Twistzz is a player rich in individual skill and has been since the start of his career. He is not an incredibly flashy player but always has the capability to put in the superstar like performances that can give his team the edge in any match.  As time progressed, he has been able to work under some intelligent in-game leaders such as FNS, seangares, and stanislaw, as well as having the chance to work under a major winning coach in the form of zews.

The amount of raw skill he possessed and still possesses at such a young age makes him the ideal player for in-game leaders to fit into their system. A young player with skill like that can be shaped into the optimal player.

The surprising thing about Twistzz was how quickly he was able to adjust to life at Team Liquid, and how quickly he was able to adjust to playing against some of the best teams in the world in an offline setting. Players that are lacking that top tier experience may struggle when competing with a new team at the top level, but Twistzz’s transition from limited offline appearances against generally weaker teams to almost constant offline tournaments with Liquid against top teams has been, for the most part, seamless.

The documentation of his career is important because of this. This player was a hard hitter throughout his tenure playing in lower tiered competitions such as the minor championships, Northern Arena and the Global Challenge LAN. Twistzz got his first taste at top-flight Counter-Strike at the ECS Season One Finals and made the most of it, putting up decent numbers against top teams. TSM was a side that had lackluster performances for the most part, and through these, Twistzz was able to perform well individually. At his next top-tier event under seangares and Misfits, Twistzz performed extraordinarily against the top teams present in their group. Misfits were not able to make a dent, but Twistzz was.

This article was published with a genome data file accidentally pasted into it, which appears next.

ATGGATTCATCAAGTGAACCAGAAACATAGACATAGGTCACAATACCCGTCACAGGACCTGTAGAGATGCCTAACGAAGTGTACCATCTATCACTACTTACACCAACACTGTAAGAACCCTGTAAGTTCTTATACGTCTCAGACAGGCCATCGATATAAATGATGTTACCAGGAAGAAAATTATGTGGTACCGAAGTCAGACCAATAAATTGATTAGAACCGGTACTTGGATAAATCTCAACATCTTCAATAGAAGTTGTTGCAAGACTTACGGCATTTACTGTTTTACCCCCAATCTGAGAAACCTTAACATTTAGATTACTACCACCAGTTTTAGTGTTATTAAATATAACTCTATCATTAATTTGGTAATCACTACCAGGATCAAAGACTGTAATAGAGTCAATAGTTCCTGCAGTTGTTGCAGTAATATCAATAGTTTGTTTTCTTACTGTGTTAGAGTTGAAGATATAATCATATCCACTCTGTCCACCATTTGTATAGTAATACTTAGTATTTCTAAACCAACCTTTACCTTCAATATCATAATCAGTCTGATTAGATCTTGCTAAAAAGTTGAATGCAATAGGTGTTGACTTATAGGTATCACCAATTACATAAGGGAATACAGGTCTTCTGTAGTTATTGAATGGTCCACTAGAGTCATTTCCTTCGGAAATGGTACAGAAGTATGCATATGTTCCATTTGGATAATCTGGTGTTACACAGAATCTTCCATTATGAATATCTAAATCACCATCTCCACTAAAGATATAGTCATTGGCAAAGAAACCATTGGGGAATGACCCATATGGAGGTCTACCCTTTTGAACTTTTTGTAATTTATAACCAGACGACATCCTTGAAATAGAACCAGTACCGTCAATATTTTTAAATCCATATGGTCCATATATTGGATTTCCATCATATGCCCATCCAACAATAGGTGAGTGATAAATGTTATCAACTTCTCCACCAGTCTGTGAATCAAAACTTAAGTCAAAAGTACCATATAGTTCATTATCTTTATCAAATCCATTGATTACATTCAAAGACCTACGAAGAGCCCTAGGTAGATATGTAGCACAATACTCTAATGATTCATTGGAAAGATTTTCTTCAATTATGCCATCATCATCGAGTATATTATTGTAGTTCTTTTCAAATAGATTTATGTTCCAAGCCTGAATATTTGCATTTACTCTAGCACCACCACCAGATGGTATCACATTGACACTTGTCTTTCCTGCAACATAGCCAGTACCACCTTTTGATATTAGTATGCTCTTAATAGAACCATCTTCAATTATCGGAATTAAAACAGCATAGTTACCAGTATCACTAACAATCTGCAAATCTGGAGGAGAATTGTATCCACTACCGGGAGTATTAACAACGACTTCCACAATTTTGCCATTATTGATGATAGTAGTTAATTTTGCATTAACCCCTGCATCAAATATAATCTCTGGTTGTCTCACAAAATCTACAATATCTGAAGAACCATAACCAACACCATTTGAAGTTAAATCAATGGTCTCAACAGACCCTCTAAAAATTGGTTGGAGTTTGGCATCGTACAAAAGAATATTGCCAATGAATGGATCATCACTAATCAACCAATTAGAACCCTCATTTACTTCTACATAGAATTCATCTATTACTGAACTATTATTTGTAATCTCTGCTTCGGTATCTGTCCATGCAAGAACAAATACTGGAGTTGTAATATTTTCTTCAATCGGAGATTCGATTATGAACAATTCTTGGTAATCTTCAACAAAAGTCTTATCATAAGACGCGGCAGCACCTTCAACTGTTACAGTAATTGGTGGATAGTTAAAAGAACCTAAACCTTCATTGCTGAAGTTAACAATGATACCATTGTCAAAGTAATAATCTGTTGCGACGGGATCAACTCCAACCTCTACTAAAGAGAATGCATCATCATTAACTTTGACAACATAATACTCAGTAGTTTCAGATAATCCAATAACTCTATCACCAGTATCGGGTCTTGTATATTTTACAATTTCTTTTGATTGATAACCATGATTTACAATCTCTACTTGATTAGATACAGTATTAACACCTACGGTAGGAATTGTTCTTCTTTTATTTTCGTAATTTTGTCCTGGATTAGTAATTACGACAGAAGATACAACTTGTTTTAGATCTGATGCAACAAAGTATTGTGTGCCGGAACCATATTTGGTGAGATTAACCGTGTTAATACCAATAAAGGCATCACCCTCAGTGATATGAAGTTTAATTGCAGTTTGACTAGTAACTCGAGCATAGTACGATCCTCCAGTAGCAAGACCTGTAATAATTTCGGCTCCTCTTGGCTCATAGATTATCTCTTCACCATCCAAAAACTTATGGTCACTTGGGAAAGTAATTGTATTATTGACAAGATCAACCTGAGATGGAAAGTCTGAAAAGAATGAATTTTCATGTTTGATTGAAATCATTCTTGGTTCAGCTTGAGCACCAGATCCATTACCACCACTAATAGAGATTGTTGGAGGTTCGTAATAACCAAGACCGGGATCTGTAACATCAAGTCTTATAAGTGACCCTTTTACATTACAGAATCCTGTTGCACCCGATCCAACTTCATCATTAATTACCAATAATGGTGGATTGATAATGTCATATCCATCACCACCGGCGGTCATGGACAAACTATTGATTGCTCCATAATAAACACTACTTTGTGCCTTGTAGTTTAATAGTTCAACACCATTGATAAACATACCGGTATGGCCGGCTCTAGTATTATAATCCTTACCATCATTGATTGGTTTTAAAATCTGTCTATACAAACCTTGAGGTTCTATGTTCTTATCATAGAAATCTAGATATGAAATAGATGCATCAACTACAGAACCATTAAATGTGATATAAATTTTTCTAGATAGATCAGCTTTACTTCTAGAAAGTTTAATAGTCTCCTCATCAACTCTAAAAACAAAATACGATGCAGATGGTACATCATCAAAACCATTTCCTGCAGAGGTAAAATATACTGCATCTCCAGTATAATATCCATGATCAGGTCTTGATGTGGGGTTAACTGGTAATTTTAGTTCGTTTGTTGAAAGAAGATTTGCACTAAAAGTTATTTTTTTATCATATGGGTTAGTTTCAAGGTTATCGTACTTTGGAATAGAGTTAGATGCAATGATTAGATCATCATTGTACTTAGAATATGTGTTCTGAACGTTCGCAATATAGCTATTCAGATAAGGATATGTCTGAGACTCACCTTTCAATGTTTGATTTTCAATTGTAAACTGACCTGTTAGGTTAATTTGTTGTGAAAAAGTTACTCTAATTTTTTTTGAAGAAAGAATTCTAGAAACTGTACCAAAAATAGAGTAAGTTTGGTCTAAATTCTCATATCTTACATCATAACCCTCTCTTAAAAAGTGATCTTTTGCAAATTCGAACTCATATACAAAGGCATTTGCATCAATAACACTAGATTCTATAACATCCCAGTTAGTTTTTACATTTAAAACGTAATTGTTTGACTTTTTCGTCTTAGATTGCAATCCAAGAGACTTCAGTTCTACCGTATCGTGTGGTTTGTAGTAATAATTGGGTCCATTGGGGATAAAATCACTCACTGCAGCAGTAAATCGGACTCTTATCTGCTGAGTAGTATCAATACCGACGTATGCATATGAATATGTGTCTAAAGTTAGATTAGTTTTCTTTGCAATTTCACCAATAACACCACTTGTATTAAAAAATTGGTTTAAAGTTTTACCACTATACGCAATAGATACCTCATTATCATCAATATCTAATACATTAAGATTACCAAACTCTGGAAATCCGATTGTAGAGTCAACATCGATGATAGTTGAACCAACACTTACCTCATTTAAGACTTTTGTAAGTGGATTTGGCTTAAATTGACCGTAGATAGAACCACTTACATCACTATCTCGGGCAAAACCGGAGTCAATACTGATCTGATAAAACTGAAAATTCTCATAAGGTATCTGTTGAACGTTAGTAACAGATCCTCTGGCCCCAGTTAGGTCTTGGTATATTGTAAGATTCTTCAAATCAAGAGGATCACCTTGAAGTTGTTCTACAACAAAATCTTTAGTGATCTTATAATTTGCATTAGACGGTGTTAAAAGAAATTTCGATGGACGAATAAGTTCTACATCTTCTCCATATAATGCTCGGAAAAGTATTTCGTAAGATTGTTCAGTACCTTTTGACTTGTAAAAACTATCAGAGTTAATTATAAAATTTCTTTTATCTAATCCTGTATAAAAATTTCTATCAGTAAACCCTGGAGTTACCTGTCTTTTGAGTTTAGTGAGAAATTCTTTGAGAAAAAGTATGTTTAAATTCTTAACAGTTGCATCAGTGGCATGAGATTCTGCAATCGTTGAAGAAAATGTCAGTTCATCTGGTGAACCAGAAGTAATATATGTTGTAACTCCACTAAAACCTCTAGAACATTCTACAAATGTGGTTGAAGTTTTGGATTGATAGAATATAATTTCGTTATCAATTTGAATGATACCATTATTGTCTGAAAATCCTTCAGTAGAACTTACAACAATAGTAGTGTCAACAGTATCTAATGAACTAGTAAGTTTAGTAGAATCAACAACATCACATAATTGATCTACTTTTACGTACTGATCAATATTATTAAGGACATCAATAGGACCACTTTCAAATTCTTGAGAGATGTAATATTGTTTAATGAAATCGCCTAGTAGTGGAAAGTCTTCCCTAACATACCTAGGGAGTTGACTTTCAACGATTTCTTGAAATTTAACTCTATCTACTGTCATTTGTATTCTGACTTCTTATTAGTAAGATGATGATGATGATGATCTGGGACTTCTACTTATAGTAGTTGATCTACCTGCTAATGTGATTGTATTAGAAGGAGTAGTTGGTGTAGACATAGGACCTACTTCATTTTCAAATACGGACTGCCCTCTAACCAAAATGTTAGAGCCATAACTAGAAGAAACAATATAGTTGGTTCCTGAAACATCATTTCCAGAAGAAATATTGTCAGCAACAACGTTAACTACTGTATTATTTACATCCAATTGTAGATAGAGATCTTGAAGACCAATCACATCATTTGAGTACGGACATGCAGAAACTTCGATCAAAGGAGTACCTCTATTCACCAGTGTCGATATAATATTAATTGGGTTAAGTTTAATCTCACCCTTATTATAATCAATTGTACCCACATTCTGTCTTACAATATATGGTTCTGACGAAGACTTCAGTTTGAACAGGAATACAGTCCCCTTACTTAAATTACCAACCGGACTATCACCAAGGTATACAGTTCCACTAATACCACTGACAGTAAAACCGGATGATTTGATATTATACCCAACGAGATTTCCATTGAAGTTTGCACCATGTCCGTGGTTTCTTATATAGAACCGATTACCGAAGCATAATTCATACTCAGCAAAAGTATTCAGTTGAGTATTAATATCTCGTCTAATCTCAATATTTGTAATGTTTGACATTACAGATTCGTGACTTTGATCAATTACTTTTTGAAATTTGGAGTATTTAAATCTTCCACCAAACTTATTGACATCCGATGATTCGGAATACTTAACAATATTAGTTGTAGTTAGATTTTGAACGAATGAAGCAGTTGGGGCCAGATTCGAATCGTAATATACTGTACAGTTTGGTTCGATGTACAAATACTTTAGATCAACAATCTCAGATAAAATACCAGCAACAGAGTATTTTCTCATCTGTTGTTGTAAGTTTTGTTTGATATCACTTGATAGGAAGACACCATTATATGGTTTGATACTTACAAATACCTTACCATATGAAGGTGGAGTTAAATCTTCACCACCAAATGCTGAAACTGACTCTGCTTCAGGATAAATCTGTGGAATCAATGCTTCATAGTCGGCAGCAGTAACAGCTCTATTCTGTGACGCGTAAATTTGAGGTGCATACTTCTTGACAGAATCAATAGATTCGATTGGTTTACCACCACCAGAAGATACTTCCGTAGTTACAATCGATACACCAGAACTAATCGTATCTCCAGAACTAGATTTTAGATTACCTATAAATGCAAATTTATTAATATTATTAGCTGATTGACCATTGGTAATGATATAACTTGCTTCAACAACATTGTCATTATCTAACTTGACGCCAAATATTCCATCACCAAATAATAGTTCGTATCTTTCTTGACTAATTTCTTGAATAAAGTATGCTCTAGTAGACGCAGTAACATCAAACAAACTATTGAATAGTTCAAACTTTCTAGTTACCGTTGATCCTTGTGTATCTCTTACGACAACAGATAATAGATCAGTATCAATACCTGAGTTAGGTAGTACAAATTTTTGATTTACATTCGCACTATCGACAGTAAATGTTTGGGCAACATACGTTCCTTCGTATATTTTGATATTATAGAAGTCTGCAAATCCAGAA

Now, under Liquid, Twistzz has the experience of seasoned veterans around him to learn from and to play off of. He got off to a solid start with Liquid against top teams and has kept that momentum going ever since. Twistzz has players that are highly skilled and that are seasoned veterans to help guide him, as well as an incredible coach with a great mind for the game to help him develop into an even better player than he already is.

Twistzz has already impressed with his performances, as they have been an integral part of Liquid’s recent successes.

As he evolves further, and as the team evolves further, Liquid is surely going to be considered a genuine threat on the international stage, and Twistzz will be one of the main catalysts for that.

Twistzz has been an exciting player to watch throughout the early stages of his career, and will certainly be a player to keep an eye on as he continues his personal evolution as a person and as a player.


Statistics credit:
Featured Image Credit: Team Liquid

About The Author

Esports Manager

My first video game was Tonka Construction for the PC. I played that in 2000, at 3 years of age, and have been hooked by video games ever since. I like to dabble in as many games as I possibly can, but nothing can come close to a captivating story, an intense multiplayer experience or a well made RTS game. In 2015, I found what can only be described as passion and love for esports. Now I convey that passion, love and knowledge through articles about esports titles, most notably Counter Strike.